After a season-long parade of frustrating injuries and athletes lost to perplexing defections, we approached the championships. The rest would be straightforward, though more nerve-racking. At the initial meets--leagues and sectionals--you enter athletes where they can make the greatest contributions to team scoring. You sacrifice individual desires or a qualification standard to the greater good of creating a team effort. To be sure, it's a foreign concept for some athletes. But I had warned them again early in the season that this was how we roll. These are, after all, the team finishes, good or bad, that we hang our collective hat on each year.
Other finishes, however, must be considered. When there was still time in late December, I told them that, for some, leagues would be the end of the line. So, they needed to seize their limited opportunities. For others, though, leagues was just the beginning of the big push, a push that would hopefully propel them to the state qualifier meet, to states or--just maybe--all the way to nationals. Short roads at the end of long journeys. And I let them know they always get to decide how they're going to finish, regardless of when they finish. With a falter or a flurry. With heads hung low or lifted high. Making excuses or mastering potential. They always get to choose.
The runners returned from a neighborhood route, squeaking their trainers dry with short strides down the length of the gym. Late-winter sunlight angled through the high rafter windows and traced stretched rectangles across the wooden floor. The girls 4x400 relay still had work to accomplish, so we gathered near the exchange zone I'd created with athletic tape and orange cones.
When you're on the outside-hoping-in for a state championship qualification, details matter. Once all the training and the mental preparations are complete, once "the hay's in the barn" for that meet, details will likely make the difference. Execution. That's why I was harping about the baton exchanges. That's why proper foot positions, well-timed arm extensions, speeds in and out of the zone mattered, I told them. My words bounced around the empty gym. One of the runners smiled at my seriousness.
The first time through at three-quarters speed was to settle mechanics. They took their turns: 1 to 2--2 to 3--3 to 4. Half of it went O.K., so I brought them up to race speed. Two of the outgoing runners were decelerating with arm extension, so I took away the baton and had them all repeat a zone drill to simultaneously extend and drive. Once. Twice. Four times. I yelled a little, but in that non-personal way which simply means something-or some thing--can be better.
The light rectangles lengthened. An occasional student wandered by, but the building otherwise felt empty. With the baton back, their mechanics improved. We laughed at one botched exchange which led to the familiar refrain that arm extension means matched paces-and speed in the zone.
Then we tried it again.
According to Brett Bartholomew, the author of Conscious Coaching, "Emotions, logic, and ingrained behaviors together culminate in the drive of an athlete." So then, consider the emotional circuitry of your average adolescent, the ability of said young adult to analyze tricky situations logically--and all the while spontaneously reacting based on behaviors rooted by parents and family.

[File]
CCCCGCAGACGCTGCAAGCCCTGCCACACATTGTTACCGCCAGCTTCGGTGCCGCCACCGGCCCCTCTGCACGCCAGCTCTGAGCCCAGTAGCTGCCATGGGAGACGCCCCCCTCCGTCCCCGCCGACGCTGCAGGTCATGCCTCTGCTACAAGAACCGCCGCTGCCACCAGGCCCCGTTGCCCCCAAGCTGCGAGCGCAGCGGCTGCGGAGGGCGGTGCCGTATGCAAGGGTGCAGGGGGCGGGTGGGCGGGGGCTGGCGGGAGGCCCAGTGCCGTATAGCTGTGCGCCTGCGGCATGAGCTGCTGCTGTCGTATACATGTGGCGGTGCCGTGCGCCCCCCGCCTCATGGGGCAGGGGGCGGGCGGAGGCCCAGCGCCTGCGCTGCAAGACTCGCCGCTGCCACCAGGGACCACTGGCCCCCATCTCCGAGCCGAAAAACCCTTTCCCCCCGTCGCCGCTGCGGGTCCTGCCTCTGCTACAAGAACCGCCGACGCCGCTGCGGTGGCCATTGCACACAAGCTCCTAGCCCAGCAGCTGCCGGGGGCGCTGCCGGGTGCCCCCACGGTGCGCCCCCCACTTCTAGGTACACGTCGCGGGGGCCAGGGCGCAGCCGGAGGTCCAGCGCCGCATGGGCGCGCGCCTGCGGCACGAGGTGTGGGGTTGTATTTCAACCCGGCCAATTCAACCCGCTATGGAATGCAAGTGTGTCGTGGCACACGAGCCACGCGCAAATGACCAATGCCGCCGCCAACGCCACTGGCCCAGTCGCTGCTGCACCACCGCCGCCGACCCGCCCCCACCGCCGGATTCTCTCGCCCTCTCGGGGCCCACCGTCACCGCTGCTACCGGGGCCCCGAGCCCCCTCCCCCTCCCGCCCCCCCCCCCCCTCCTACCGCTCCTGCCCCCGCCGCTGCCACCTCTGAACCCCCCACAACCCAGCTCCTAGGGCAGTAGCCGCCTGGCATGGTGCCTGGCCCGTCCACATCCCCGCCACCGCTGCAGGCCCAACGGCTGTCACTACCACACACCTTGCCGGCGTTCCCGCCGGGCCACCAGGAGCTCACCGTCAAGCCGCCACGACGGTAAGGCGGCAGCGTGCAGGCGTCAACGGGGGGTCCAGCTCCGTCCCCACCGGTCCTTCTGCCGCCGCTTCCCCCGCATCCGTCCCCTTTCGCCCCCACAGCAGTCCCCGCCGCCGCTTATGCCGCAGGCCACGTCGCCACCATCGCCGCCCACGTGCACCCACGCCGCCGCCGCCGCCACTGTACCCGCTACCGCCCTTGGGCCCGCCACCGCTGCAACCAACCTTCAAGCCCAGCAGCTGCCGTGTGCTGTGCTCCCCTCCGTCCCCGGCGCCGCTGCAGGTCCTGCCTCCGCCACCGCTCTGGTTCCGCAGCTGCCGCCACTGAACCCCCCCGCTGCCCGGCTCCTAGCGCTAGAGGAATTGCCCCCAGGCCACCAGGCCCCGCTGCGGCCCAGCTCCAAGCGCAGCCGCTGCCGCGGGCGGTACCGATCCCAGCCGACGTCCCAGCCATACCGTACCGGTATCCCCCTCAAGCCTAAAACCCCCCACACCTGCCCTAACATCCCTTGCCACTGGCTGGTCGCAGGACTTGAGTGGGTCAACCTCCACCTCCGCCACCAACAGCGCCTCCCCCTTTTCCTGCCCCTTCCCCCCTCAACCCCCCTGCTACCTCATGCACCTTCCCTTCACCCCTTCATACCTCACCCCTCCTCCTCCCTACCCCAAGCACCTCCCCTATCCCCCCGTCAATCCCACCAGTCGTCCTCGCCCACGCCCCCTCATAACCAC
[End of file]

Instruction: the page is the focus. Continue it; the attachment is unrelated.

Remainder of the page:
You can see what scholastic coaches are up against.
Natalie was one of those who didn't make it to sectionals. Well, actually, she ran on a relay, but what she really wanted was to be accumulating circles in the 3000m. Natalie had harbored that dream all season long. For our sectional championship, only two paths could lead athletes to individual events. Our automatic 3000m qualification standard was steep, though understandable considering the talent pool. That route would present Natalie a Himalayan 54 second hurdle, but there was also the better possibility of finishing top-10 in her AA class, thus punching her ticket. Leapfrog about six runners with a last-chance effort at leagues? "What the heck," I said. "It's your best event, so you could help the team. Give it a shot, right?"
"Right," she said.
That night, Natalie wasn't the only one running her race, though she was the one doing all the hard work. Each lap, I flipped back and forth from stopwatch to meet sheet to pace chart, watched body posture, facial expressions, competitors, and chewed on a few fingernails. The media aside, winners often overshadow other, more perfect, races. Judging from what was possible, Natalie's came close to perfect-an eye-opening 37 second PR, though she finished back in the pack and well off the leaders. The next day, when I told her the rankings had not worked in her favor, that she'd ended three places and five seconds shy of that coveted qualification, she just shrugged because she'd already made peace with the possibility.
"So tell me," I wondered. "I don't think I've ever seen anyone drop such a huge PR at that distance. What were you thinking during those tough middle laps?"
Natalie gave it consideration, as though sifting beyond the easy answers. Finally, she said, "I just wanted to go."
The crows were on the move too. Near dusk, high above a clump of runners tracing back roads through light snow, the crows slid like black dots across a whiteboard, arcing toward a neighboring city and any residual night heat they hoped to find. As light faded, the temperature dropped. Snowfall was increasing.
Below, the runners picked up their paces. They knew they could reach the cozy comfort of the high school before car headlights discovered them. They knew that after teammate goodbyes they were assured the final destinations of their day.
And the crows flapped on, driven to expect far less.